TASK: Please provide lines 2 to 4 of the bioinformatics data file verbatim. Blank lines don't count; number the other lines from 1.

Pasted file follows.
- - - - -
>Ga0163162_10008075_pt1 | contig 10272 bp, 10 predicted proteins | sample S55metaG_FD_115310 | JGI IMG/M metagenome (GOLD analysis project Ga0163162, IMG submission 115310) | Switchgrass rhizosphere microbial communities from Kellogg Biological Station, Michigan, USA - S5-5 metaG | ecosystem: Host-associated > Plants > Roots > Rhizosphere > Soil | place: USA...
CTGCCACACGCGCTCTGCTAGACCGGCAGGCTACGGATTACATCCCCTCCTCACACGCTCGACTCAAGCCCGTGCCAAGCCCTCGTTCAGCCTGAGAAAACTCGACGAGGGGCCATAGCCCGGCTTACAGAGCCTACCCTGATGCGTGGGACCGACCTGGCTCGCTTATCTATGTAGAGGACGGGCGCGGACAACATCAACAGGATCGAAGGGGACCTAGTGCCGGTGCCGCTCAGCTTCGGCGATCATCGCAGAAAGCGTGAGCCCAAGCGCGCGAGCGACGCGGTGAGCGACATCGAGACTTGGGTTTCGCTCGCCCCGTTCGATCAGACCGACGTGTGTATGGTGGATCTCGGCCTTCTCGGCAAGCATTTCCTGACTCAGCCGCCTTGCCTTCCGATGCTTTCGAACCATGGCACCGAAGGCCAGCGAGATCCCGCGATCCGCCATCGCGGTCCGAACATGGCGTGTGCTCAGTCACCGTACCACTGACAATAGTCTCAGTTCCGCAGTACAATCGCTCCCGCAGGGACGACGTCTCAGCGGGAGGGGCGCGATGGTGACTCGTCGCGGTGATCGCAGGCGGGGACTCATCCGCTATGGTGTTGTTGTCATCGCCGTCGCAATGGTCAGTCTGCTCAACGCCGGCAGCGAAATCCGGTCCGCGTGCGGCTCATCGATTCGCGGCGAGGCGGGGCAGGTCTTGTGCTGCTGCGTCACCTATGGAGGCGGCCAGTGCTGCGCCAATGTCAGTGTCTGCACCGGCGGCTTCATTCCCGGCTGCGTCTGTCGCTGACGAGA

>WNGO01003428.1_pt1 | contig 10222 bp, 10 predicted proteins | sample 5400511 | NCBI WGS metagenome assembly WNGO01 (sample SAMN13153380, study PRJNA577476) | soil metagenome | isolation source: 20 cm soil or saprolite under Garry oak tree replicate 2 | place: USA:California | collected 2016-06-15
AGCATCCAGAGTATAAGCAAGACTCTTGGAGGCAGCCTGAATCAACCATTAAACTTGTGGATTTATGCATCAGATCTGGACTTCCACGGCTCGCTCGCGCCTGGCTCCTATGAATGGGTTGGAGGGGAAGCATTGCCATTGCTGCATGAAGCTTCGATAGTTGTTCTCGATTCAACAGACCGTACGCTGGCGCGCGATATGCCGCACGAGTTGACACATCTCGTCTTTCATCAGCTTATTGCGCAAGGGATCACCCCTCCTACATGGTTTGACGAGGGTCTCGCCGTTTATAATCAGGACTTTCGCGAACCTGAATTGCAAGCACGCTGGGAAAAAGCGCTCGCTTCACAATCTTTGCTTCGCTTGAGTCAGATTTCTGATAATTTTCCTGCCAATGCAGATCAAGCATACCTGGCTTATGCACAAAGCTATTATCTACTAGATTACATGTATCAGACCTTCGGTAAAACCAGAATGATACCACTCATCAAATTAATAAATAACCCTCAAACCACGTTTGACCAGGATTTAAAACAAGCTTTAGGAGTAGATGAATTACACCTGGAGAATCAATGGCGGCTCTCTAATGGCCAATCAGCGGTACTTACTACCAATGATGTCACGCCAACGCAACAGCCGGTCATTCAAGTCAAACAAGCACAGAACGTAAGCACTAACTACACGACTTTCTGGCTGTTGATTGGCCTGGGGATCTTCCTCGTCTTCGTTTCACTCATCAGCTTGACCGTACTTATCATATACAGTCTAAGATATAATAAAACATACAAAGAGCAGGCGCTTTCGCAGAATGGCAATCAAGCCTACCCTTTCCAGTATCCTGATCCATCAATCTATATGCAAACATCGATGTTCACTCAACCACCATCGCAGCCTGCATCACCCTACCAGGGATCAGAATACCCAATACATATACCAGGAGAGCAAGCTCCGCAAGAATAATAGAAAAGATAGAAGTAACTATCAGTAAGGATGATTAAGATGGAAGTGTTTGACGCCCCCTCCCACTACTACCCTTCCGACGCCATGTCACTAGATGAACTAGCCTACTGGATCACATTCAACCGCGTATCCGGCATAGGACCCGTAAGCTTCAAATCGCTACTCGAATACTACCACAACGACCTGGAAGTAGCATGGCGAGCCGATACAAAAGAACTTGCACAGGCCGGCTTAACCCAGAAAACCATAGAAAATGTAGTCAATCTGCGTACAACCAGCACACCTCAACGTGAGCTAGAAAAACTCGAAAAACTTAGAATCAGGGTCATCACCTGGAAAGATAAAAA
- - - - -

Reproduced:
CTGCCACACGCGCTCTGCTAGACCGGCAGGCTACGGATTACATCCCCTCCTCACACGCTCGACTCAAGCCCGTGCCAAGCCCTCGTTCAGCCTGAGAAAACTCGACGAGGGGCCATAGCCCGGCTTACAGAGCCTACCCTGATGCGTGGGACCGACCTGGCTCGCTTATCTATGTAGAGGACGGGCGCGGACAACATCAACAGGATCGAAGGGGACCTAGTGCCGGTGCCGCTCAGCTTCGGCGATCATCGCAGAAAGCGTGAGCCCAAGCGCGCGAGCGACGCGGTGAGCGACATCGAGACTTGGGTTTCGCTCGCCCCGTTCGATCAGACCGACGTGTGTATGGTGGATCTCGGCCTTCTCGGCAAGCATTTCCTGACTCAGCCGCCTTGCCTTCCGATGCTTTCGAACCATGGCACCGAAGGCCAGCGAGATCCCGCGATCCGCCATCGCGGTCCGAACATGGCGTGTGCTCAGTCACCGTACCACTGACAATAGTCTCAGTTCCGCAGTACAATCGCTCCCGCAGGGACGACGTCTCAGCGGGAGGGGCGCGATGGTGACTCGTCGCGGTGATCGCAGGCGGGGACTCATCCGCTATGGTGTTGTTGTCATCGCCGTCGCAATGGTCAGTCTGCTCAACGCCGGCAGCGAAATCCGGTCCGCGTGCGGCTCATCGATTCGCGGCGAGGCGGGGCAGGTCTTGTGCTGCTGCGTCACCTATGGAGGCGGCCAGTGCTGCGCCAATGTCAGTGTCTGCACCGGCGGCTTCATTCCCGGCTGCGTCTGTCGCTGACGAGA

>WNGO01003428.1_pt1 | contig 10222 bp, 10 predicted proteins | sample 5400511 | NCBI WGS metagenome assembly WNGO01 (sample SAMN13153380, study PRJNA577476) | soil metagenome | isolation source: 20 cm soil or saprolite under Garry oak tree replicate 2 | place: USA:California | collected 2016-06-15
AGCATCCAGAGTATAAGCAAGACTCTTGGAGGCAGCCTGAATCAACCATTAAACTTGTGGATTTATGCATCAGATCTGGACTTCCACGGCTCGCTCGCGCCTGGCTCCTATGAATGGGTTGGAGGGGAAGCATTGCCATTGCTGCATGAAGCTTCGATAGTTGTTCTCGATTCAACAGACCGTACGCTGGCGCGCGATATGCCGCACGAGTTGACACATCTCGTCTTTCATCAGCTTATTGCGCAAGGGATCACCCCTCCTACATGGTTTGACGAGGGTCTCGCCGTTTATAATCAGGACTTTCGCGAACCTGAATTGCAAGCACGCTGGGAAAAAGCGCTCGCTTCACAATCTTTGCTTCGCTTGAGTCAGATTTCTGATAATTTTCCTGCCAATGCAGATCAAGCATACCTGGCTTATGCACAAAGCTATTATCTACTAGATTACATGTATCAGACCTTCGGTAAAACCAGAATGATACCACTCATCAAATTAATAAATAACCCTCAAACCACGTTTGACCAGGATTTAAAACAAGCTTTAGGAGTAGATGAATTACACCTGGAGAATCAATGGCGGCTCTCTAATGGCCAATCAGCGGTACTTACTACCAATGATGTCACGCCAACGCAACAGCCGGTCATTCAAGTCAAACAAGCACAGAACGTAAGCACTAACTACACGACTTTCTGGCTGTTGATTGGCCTGGGGATCTTCCTCGTCTTCGTTTCACTCATCAGCTTGACCGTACTTATCATATACAGTCTAAGATATAATAAAACATACAAAGAGCAGGCGCTTTCGCAGAATGGCAATCAAGCCTACCCTTTCCAGTATCCTGATCCATCAATCTATATGCAAACATCGATGTTCACTCAACCACCATCGCAGCCTGCATCACCCTACCAGGGATCAGAATACCCAATACATATACCAGGAGAGCAAGCTCCGCAAGAATAATAGAAAAGATAGAAGTAACTATCAGTAAGGATGATTAAGATGGAAGTGTTTGACGCCCCCTCCCACTACTACCCTTCCGACGCCATGTCACTAGATGAACTAGCCTACTGGATCACATTCAACCGCGTATCCGGCATAGGACCCGTAAGCTTCAAATCGCTACTCGAATACTACCACAACGACCTGGAAGTAGCATGGCGAGCCGATACAAAAGAACTTGCACAGGCCGGCTTAACCCAGAAAACCATAGAAAATGTAGTCAATCTGCGTACAACCAGCACACCTCAACGTGAGCTAGAAAAACTCGAAAAACTTAGAATCAGGGTCATCACCTGGAAAGATAAAAA